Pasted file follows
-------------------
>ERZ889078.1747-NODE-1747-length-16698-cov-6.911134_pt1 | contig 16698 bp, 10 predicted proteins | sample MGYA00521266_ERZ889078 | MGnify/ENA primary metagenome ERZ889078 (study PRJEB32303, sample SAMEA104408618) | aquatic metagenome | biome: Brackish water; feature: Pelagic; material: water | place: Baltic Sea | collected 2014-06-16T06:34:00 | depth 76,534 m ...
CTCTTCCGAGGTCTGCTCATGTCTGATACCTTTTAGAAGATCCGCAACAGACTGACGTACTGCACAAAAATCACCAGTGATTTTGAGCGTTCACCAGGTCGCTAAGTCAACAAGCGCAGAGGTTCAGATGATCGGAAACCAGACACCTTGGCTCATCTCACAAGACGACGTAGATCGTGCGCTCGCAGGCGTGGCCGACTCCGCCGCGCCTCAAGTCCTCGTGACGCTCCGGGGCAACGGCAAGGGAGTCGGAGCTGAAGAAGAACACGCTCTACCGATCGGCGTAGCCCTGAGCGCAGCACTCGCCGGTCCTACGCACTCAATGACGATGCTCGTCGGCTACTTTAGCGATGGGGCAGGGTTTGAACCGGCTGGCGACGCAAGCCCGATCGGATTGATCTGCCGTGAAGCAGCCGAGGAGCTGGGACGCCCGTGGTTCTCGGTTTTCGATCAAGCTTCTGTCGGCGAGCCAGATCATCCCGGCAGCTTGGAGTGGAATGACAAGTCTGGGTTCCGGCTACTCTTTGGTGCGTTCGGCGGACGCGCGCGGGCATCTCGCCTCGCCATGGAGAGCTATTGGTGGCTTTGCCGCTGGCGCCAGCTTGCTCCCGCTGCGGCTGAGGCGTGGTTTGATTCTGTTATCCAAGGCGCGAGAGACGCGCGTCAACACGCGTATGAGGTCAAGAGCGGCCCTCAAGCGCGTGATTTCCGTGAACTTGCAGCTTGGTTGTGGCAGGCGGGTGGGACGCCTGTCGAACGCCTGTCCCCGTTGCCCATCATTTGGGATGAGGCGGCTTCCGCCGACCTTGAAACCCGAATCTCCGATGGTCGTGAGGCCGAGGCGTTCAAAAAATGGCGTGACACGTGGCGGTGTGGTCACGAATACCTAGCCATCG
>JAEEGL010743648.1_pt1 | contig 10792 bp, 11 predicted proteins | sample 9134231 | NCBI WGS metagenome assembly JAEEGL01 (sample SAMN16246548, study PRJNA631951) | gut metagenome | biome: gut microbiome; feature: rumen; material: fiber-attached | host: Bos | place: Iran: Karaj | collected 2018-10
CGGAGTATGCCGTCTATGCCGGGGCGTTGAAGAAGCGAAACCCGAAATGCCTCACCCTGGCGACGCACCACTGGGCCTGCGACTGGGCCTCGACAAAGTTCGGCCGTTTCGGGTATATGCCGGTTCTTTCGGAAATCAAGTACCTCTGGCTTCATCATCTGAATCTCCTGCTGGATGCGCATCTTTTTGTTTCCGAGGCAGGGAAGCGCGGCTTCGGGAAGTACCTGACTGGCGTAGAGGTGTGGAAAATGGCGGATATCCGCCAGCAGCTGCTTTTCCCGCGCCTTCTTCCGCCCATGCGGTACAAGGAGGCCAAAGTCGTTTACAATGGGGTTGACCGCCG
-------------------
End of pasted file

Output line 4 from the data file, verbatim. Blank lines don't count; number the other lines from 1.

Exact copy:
CGGAGTATGCCGTCTATGCCGGGGCGTTGAAGAAGCGAAACCCGAAATGCCTCACCCTGGCGACGCACCACTGGGCCTGCGACTGGGCCTCGACAAAGTTCGGCCGTTTCGGGTATATGCCGGTTCTTTCGGAAATCAAGTACCTCTGGCTTCATCATCTGAATCTCCTGCTGGATGCGCATCTTTTTGTTTCCGAGGCAGGGAAGCGCGGCTTCGGGAAGTACCTGACTGGCGTAGAGGTGTGGAAAATGGCGGATATCCGCCAGCAGCTGCTTTTCCCGCGCCTTCTTCCGCCCATGCGGTACAAGGAGGCCAAAGTCGTTTACAATGGGGTTGACCGCCG